Sweeney said it is important to keep the conversation going.

"I urge you to allow us to continue this dialog," Sweeney said at the City Council meeting. "This is a dialogue. This is not about shoving a plan down somebody's throat. We're here to talk as a community."

The project is expected to cost $2.7 million and another $631,500 to design. 

When the council voted 6-1 to put the project on its list of capital improvements, councilman Dale Francisco called the corridor "one of the most dangerous places to bicycle in Santa Barbara."

He supported moving forward, saying, "This is a very, very early stage of this idea. It has a long review process to go through. There will be ample opportunity for people interested in this project to have their say."

Councilman Frank Hotchkiss disagreed. He said he had strong concerns about the direction the city was headed and the way Francisco framed the move as just an "early" step.

"Let's be clear, this sets a course," Hotchkiss countered. "Now it's got to be an adjustment after this. The quirks of Santa Barbara are worth preserving."

Hotchkiss said he had concerns about the stone walls being moved to create more room for pedestrians and cars. 

"I am just not comfortable with it," Hotchkiss said. "Both sides have said they want to keep the ambience of the area. This certainly is a problem, god knows,  but I don't think we have the right solution here."

The city determined that there are six themes that must be preserved through any changes to Mission Canyon: history, view and aesthetics, ecological resources, destinations and connectivity. Conversely, the city believes there are at least five problematic areas that need to be improved, including automobile safety at intersections, pedestrian and bicyclist passages, and sign and utility pole clutter.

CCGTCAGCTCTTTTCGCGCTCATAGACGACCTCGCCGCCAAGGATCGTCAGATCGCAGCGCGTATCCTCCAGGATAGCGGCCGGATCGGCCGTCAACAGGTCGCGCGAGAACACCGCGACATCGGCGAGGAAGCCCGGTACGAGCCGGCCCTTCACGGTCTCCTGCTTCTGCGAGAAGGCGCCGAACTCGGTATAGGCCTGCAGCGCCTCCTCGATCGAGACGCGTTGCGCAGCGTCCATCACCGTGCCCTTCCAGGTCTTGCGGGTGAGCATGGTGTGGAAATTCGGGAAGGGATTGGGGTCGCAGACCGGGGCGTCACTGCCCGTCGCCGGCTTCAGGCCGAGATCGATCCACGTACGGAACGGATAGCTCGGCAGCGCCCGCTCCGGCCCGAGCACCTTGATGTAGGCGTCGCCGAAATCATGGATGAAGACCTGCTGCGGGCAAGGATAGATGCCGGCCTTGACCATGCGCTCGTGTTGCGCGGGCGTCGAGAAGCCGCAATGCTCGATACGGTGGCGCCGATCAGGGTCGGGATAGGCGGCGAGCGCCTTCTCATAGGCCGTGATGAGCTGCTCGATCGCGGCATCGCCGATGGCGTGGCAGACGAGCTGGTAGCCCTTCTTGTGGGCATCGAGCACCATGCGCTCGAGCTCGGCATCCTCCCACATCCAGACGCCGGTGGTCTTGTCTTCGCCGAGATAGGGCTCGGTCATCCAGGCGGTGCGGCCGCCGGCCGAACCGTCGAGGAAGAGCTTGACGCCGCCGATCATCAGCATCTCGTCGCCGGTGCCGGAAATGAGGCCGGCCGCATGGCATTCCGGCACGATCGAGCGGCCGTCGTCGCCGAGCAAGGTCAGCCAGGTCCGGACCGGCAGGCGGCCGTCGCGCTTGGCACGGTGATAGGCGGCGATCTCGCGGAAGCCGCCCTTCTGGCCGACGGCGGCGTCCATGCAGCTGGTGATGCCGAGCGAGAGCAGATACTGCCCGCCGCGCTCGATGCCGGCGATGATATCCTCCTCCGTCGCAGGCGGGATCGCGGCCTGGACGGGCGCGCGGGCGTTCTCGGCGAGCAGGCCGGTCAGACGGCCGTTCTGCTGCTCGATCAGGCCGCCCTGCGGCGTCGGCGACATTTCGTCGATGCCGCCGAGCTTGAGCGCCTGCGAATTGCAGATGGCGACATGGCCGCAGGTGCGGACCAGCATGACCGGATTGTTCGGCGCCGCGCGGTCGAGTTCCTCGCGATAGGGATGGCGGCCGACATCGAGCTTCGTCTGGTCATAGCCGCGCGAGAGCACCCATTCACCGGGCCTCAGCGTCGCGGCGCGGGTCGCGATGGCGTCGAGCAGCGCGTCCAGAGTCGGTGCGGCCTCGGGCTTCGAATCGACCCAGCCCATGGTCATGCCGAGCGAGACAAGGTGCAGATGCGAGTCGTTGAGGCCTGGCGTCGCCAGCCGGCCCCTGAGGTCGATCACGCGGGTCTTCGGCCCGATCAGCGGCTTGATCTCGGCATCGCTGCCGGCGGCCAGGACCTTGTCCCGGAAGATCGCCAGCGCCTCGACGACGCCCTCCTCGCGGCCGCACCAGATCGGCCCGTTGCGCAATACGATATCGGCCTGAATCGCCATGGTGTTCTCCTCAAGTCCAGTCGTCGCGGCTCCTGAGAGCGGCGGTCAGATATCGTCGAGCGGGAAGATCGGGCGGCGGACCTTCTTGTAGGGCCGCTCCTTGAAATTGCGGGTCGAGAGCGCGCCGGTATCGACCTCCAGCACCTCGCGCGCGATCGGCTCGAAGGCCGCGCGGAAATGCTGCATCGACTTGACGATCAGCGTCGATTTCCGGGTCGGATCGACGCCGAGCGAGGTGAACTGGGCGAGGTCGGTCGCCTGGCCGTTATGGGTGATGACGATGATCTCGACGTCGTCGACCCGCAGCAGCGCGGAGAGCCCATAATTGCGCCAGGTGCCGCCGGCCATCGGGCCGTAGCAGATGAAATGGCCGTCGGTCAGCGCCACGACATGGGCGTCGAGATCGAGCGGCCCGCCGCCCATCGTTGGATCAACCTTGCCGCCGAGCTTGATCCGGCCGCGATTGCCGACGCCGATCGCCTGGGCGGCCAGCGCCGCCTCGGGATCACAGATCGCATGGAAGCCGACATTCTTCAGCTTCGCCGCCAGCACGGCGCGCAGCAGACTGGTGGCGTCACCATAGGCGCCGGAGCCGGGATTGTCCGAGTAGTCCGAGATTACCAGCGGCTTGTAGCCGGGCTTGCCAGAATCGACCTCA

A public workshop also concluded that the Mission Canyon Historic Bridge, iconic stone walls, historic, archaeological and ecological resources and the area's rural quality should be maintained. 

The proposal is still only a conceptual plan, but overall, the city wants to connect Foothill Road, the Museum of Natural History and the Santa Barbara Mission for pedestrians, while improving safety for automobiles and bicyclists traveling on those paths. There will be more public input, environmental review and design work before the proposals move forward. 

Some people don't want the area changed.

"Not every problem needs to be solved and not every problem can be solved. And not every problem is a problem. I don't think this is a problem," said Rich Untermann, a Santa Barbara resident who said he rides his bike through the area regularly. 

Untermann objected to a idea to widening the road and making other changes, saying the city should "preserve the history." 

"If you widen that road, people are going to go faster," Untermann said. "Reduce the speed limit. Reduce the speed limit. Reduce the speed limit. Put up stop signs."

Noozhawk staff writer Joshua Molina can be reached at .(JavaScript must be enabled to view this email address). Follow Noozhawk on Twitter: @noozhawk, @NoozhawkNews and @NoozhawkBiz. Connect with Noozhawk on Facebook.

The Santa Barbara Mission, shown here, and Santa Barbara Museum of Natural History are some of the tourist destinations in the Mission Canyon corridor. (Lara Cooper / Noozhawk photo)